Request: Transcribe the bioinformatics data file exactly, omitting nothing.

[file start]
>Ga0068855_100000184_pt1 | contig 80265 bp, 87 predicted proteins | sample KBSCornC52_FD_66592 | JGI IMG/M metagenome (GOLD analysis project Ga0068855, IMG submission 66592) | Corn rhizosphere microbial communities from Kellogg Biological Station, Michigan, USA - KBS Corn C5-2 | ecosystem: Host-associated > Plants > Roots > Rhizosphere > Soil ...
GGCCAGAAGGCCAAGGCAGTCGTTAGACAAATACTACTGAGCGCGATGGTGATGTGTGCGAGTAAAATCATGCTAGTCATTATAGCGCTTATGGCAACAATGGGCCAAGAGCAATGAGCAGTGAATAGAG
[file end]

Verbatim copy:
>Ga0068855_100000184_pt1 | contig 80265 bp, 87 predicted proteins | sample KBSCornC52_FD_66592 | JGI IMG/M metagenome (GOLD analysis project Ga0068855, IMG submission 66592) | Corn rhizosphere microbial communities from Kellogg Biological Station, Michigan, USA - KBS Corn C5-2 | ecosystem: Host-associated > Plants > Roots > Rhizosphere > Soil ...
GGCCAGAAGGCCAAGGCAGTCGTTAGACAAATACTACTGAGCGCGATGGTGATGTGTGCGAGTAAAATCATGCTAGTCATTATAGCGCTTATGGCAACAATGGGCCAAGAGCAATGAGCAGTGAATAGAG